“A mind is fundamentally an anticipator, an expectation-generator.” – Daniel Dennett, AI pioneer
In 1978, a young couple faced a crisis of conscience. As practicing Christian Scientists, they believed in the power of faith healing and eschewed modern medicine, but their infant son was gravely ill. With his life in the balance, the mother considered taking him to the hospital. Her Christian Science healer reminded her of God’s love for the boy and encouraged her to hold fast to her faith. Moments later, the boy’s condition turned around.
That young lad (Erik Vance) heard the story of his miraculous salvation many, many times during his formative years in the Christian Science community. Faith healing was the only form of medicine that he knew, and he witnessed its beneficial effects time and again. Though he eventually fell away from the church, his fascination with the practice stayed with him. He became a science writer and traveled the world to understand the physiological underpinnings of this seemingly magical phenomenon. He captured his findings in Suggestible You: The Curious Science of Your Brain’s Ability to Deceive, Transform, and Heal.
As noted in prior posts, our minds are not computers rooted in logic and facts. They are survival machines geared toward keeping us alive as efficiently and effectively as possible. Expectation serves as a primal survival skill – i.e., anticipating what lies in the immediate future and mounting a swift reaction. Experience guides our expectations. When missing information, we fill in the gaps and move forward, sometimes outside of conscious awareness.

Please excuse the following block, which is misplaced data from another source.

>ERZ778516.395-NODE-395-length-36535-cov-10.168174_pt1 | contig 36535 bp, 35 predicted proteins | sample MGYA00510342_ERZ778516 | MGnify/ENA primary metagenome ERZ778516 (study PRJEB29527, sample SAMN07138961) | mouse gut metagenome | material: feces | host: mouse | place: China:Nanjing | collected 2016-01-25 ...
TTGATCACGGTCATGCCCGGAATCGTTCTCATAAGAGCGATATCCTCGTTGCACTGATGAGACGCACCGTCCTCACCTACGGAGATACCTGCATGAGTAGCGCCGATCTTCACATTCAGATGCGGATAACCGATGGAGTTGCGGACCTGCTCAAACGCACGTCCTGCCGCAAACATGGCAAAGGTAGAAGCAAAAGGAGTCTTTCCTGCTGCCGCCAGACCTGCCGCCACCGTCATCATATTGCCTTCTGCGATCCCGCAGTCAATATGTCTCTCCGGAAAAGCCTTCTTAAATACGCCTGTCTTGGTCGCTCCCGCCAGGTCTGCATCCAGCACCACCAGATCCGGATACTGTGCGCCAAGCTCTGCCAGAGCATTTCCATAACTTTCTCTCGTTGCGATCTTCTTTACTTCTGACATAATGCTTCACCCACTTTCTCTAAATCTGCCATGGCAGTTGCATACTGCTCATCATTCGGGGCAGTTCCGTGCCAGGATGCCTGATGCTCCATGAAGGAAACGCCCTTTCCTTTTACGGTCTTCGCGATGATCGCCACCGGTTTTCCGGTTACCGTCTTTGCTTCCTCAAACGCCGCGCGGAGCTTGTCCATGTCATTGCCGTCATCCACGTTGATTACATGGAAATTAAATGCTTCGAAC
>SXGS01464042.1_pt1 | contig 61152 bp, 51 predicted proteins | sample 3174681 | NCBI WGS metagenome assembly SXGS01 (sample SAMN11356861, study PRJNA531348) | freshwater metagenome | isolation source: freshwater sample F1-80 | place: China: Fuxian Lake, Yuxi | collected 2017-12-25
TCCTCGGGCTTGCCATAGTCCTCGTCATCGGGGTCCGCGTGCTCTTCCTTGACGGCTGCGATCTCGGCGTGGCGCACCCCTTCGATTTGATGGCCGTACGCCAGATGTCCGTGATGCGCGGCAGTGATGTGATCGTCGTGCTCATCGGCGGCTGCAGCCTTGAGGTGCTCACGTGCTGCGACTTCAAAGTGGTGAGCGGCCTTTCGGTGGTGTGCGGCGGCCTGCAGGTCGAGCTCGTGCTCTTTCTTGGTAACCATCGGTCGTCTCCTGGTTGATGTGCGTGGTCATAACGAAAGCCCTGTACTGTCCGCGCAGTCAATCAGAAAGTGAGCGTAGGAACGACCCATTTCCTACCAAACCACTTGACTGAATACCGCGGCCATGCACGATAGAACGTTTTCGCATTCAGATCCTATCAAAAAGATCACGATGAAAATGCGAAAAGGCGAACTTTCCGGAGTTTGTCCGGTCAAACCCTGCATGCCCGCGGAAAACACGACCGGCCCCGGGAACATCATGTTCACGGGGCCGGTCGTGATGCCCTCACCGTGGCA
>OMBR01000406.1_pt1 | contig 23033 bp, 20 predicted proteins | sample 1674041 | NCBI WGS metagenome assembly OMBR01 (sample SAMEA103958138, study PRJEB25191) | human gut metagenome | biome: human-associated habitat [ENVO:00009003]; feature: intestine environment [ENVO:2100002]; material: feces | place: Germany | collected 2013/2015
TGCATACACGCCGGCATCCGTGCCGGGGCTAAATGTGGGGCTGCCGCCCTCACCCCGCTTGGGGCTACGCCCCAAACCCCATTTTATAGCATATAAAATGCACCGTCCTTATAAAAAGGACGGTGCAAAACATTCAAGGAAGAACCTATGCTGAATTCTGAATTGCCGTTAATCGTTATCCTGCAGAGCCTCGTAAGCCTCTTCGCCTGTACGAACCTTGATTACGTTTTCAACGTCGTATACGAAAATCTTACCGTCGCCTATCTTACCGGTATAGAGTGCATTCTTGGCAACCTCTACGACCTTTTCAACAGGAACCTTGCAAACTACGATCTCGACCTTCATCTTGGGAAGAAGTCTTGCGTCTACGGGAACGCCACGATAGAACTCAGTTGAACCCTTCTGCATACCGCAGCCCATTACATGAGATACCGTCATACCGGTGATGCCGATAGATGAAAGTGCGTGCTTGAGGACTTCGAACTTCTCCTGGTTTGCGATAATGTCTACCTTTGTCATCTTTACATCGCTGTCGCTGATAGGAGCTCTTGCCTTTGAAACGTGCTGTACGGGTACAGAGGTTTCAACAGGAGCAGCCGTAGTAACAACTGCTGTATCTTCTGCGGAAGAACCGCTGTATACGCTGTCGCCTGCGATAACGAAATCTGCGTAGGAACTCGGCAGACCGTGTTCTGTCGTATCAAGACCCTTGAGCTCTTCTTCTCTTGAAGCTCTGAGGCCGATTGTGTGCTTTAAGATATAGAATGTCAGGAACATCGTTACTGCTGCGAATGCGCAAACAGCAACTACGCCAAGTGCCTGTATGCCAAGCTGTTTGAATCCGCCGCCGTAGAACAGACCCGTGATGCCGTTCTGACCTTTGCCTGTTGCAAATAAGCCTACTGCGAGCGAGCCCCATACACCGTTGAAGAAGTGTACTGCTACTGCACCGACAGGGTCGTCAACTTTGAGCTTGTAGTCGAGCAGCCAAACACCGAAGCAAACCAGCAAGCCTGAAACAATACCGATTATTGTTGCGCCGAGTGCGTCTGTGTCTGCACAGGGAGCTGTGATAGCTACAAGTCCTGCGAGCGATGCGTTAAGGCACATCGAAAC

Expectation plays a substantive role in the body’s capacity for healing. When ill or injured, most of us have been trained to trust in medical professionals to make us well. In the Western world, we visit clinics where caregivers in scrubs and/or white lab coats discuss our ailments and then prescribe drugs, shots, or procedures to make us well. But it turns out that for certain conditions, we can generate the same degree of healing with sham medications and procedures. Scientists refer to that phenomenon as the placebo effect. So, why does it work?